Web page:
Thanks to extensive publicity in the newspapers and social media, it seems everyone’s heard about the “street-painting art project” in the Grant Neighborhood. Over the July 4 weekend, a battalion of neighbors, young and old, converged at the intersection of Belmont and Cottage to prep, paint and party upon the beautiful mural that features sunshine and cherry blossoms. It’s a template for what other neighborhoods can do to build community.
The official partners were the Grant Neighborhood Association, the North Neighborhoods Community Partnership Team (N2-CPT), and the City of Salem (Councilor/neighbor Virginia Stapleton). They worked in concert with local artist/neighbor Erika Baker, who also painted the murals at nearby Broadway Coffee House. But, like all stories, the street-painting project is wonderfully woven to a series of chapters and characters …
Once upon a time (late 1990s), there was a school (Grant Elementary) in a tough neighborhood that innovated a program called Dual-Language Immersion. The principal (Grant Foster, who lived down the street) freed up Friday afternoons so the English- and Spanish-speaking teachers could engage in rigorous DLI prep time and training. This created a need for volunteers … lots of volunteers … to run an after-school program for 250 kids dubbed ‘Fantastic Fridays.’ A nearby church (Salem Alliance) and a brand new ministry (SLF) teamed up with the Boys & Girls Club and other partners to staff the weekly program, which eventually spread to Highland, Richmond, Bush … and beyond. Among the Friday volunteers was a bilingual Willamette student (Laura Herrmann) who would help launch language classes at Salem Alliance’s Broadway Life Center. Ultimately, she’d be hired as a dual-language teacher at Grant and buy a house with Andy a block away. Today, their two kids are Grant School students (and pretty darn good at Chess Club if I do say so myself!)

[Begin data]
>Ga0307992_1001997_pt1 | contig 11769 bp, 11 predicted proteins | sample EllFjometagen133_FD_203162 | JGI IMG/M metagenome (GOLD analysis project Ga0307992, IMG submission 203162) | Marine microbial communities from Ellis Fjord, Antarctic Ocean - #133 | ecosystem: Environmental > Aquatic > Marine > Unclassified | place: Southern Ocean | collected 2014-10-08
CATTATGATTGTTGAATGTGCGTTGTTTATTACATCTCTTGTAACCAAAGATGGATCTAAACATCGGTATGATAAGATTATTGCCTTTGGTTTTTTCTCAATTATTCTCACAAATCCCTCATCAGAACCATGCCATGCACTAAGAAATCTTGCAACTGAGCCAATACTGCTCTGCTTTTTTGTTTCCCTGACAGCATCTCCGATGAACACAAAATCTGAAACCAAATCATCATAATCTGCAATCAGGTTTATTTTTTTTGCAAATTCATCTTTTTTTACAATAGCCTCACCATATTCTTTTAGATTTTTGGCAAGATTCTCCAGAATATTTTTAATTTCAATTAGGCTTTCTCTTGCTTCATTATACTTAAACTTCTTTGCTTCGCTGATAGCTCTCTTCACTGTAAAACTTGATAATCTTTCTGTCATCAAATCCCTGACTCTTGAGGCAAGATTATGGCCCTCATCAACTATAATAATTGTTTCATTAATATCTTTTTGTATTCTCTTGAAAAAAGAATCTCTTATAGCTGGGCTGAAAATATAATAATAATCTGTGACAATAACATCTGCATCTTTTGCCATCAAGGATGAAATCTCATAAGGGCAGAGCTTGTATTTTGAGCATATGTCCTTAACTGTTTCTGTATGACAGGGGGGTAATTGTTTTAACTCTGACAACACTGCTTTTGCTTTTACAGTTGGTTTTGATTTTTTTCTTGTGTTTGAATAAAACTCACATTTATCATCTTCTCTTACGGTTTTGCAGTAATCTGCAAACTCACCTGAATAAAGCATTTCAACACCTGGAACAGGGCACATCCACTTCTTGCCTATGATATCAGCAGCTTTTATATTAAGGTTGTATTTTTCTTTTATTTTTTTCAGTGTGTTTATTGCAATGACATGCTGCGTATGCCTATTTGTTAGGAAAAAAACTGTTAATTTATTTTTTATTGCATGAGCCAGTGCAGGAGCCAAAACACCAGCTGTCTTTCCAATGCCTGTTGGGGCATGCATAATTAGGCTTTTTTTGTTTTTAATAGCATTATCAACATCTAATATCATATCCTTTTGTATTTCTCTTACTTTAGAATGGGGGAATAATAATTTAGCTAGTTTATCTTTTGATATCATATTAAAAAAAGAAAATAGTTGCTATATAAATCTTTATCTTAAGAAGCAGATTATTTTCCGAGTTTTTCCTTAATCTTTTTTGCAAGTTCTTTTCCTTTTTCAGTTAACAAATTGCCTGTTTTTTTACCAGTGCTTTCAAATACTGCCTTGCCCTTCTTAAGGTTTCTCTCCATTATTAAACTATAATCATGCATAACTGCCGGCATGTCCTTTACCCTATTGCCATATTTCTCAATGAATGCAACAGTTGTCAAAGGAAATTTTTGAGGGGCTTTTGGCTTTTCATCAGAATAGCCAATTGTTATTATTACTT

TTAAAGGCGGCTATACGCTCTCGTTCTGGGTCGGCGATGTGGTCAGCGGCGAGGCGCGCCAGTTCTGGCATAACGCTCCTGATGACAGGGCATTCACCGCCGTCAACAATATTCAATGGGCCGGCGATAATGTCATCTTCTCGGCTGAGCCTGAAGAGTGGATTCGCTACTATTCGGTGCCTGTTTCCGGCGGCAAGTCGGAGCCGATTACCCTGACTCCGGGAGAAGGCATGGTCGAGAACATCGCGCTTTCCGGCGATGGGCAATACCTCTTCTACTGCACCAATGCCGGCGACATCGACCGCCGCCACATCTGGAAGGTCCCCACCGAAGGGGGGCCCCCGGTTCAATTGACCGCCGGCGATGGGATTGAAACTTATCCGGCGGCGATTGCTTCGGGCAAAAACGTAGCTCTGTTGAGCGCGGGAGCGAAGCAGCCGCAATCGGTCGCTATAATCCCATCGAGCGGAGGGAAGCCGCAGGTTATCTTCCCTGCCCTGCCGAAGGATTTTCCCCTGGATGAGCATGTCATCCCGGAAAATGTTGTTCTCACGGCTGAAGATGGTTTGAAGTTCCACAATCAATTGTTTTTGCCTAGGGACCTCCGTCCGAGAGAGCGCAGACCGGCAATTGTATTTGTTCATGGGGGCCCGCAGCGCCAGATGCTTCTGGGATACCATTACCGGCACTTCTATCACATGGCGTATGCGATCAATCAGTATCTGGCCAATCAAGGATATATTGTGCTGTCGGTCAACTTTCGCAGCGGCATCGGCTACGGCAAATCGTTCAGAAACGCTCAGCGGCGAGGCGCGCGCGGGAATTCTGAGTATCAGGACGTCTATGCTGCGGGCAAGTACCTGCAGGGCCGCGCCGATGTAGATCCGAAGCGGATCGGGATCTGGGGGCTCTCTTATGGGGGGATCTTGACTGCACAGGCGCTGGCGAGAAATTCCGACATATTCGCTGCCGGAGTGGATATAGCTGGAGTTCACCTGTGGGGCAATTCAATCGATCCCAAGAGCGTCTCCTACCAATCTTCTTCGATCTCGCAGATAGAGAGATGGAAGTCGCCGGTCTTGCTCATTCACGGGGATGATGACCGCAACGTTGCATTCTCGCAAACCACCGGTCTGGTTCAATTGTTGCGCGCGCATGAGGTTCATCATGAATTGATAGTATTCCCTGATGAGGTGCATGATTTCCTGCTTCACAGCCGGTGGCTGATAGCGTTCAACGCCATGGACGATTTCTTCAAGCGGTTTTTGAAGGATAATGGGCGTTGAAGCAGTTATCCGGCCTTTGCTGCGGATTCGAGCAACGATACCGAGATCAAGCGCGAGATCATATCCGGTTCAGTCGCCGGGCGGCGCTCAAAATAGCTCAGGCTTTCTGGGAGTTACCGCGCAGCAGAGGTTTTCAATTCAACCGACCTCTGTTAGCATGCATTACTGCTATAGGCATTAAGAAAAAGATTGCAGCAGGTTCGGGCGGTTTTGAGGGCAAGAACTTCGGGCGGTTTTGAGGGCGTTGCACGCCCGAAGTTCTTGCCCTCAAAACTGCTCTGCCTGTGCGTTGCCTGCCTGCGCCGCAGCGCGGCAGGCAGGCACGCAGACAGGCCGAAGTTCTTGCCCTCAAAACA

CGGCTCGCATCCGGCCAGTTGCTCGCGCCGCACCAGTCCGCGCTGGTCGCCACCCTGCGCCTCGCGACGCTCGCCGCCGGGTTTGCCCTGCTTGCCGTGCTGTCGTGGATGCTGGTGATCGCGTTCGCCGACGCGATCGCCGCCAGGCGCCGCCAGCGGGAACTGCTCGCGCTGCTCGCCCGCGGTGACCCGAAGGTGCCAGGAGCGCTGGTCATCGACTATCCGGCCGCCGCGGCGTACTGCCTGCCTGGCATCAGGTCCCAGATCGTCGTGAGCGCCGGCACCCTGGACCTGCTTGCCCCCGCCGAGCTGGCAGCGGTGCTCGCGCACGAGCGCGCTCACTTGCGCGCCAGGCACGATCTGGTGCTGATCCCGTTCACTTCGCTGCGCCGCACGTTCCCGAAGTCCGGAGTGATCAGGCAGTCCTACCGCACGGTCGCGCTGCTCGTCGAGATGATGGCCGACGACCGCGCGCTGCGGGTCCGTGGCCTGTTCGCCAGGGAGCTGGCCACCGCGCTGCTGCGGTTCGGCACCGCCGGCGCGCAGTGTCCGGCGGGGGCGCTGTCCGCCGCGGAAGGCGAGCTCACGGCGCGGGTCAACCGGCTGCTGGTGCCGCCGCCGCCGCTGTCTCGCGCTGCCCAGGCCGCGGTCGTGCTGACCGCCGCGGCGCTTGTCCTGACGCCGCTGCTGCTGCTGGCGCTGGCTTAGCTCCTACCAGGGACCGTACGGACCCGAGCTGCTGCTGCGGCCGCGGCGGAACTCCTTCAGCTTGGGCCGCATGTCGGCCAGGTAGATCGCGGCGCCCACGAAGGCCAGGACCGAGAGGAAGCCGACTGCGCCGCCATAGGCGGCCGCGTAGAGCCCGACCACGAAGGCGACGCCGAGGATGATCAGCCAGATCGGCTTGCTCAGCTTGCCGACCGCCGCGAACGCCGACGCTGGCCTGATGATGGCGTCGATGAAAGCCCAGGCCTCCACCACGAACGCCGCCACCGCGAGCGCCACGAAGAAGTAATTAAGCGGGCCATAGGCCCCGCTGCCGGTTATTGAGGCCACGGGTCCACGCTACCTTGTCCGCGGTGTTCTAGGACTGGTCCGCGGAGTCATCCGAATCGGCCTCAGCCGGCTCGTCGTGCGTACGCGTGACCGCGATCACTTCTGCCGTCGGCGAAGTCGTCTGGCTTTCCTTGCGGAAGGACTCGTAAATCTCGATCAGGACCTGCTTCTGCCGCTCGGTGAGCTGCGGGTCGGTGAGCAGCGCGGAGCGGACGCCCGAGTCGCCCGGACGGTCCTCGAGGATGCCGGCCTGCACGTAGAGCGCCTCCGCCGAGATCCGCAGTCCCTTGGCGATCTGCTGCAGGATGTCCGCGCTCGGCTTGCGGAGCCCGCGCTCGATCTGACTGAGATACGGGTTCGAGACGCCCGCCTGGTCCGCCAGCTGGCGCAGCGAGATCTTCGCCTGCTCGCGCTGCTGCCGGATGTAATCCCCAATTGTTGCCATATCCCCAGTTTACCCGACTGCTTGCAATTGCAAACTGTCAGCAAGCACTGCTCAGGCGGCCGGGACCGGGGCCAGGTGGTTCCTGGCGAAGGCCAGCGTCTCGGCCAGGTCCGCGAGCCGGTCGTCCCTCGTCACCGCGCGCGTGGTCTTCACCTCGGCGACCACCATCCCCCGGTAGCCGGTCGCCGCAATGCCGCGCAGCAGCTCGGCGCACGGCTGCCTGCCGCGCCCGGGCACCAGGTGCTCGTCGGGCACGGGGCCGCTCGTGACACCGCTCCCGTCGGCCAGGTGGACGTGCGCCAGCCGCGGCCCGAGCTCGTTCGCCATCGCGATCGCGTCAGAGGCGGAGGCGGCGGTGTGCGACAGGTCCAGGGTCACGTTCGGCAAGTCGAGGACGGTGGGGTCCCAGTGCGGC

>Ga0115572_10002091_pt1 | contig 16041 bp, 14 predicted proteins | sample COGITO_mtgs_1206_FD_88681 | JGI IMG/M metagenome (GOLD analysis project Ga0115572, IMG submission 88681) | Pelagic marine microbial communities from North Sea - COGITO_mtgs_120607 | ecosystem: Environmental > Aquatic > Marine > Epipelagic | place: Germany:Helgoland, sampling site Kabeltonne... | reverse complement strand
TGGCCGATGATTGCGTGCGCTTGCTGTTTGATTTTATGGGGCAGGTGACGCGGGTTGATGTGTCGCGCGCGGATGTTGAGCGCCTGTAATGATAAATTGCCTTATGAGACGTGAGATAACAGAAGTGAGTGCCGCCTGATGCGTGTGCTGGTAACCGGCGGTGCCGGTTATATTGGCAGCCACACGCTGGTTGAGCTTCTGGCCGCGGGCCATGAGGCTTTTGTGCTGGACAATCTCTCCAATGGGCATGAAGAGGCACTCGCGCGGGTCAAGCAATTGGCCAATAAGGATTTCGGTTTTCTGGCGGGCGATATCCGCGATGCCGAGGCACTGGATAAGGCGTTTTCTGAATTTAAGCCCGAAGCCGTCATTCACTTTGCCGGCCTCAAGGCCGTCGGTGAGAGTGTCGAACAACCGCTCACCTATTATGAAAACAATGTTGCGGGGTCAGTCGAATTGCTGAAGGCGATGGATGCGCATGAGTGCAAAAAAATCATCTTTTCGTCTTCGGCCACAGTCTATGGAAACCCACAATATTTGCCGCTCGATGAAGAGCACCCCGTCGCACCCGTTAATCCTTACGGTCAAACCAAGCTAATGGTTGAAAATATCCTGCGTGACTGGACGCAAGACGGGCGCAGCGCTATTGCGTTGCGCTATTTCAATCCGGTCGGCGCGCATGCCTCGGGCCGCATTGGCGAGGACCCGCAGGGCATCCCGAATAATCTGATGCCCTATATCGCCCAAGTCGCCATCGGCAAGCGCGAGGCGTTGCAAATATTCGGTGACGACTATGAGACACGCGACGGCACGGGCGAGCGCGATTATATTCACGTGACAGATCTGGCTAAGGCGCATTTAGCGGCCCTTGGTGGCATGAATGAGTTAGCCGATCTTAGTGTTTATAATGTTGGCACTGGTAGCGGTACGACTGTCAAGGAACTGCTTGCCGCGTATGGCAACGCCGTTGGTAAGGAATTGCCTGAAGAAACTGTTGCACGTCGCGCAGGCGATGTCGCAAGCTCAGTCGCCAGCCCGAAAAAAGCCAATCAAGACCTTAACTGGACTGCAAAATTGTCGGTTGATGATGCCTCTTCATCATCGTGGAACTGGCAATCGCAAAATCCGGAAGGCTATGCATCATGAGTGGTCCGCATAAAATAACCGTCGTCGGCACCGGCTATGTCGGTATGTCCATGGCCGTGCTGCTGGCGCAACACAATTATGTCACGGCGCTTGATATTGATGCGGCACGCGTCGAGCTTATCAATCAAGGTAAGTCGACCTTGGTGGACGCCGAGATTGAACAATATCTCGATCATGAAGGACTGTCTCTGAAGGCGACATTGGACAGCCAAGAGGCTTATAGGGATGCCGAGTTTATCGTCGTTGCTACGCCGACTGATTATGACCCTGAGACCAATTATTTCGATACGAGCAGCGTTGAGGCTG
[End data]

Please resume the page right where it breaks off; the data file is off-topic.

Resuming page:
So where do the street-mural dots connect? Well, Laura – that Willamette student at Fantastic Fridays 20 years ago – is the author of the idea! She did all the research. She floated it with neighbors. We got it on the agenda at the neighborhood association. Virginia got it before City staff and council. Designs were reviewed, Erika was selected, and the rest is artistic history. The intersections (pun intended) are neighbors, school, church, city, neighbors, nonprofits, art, civics, neighbors, collaboration, businesses (paint!), kids and – did I say – neighbors? Thank you, neighbor Laura.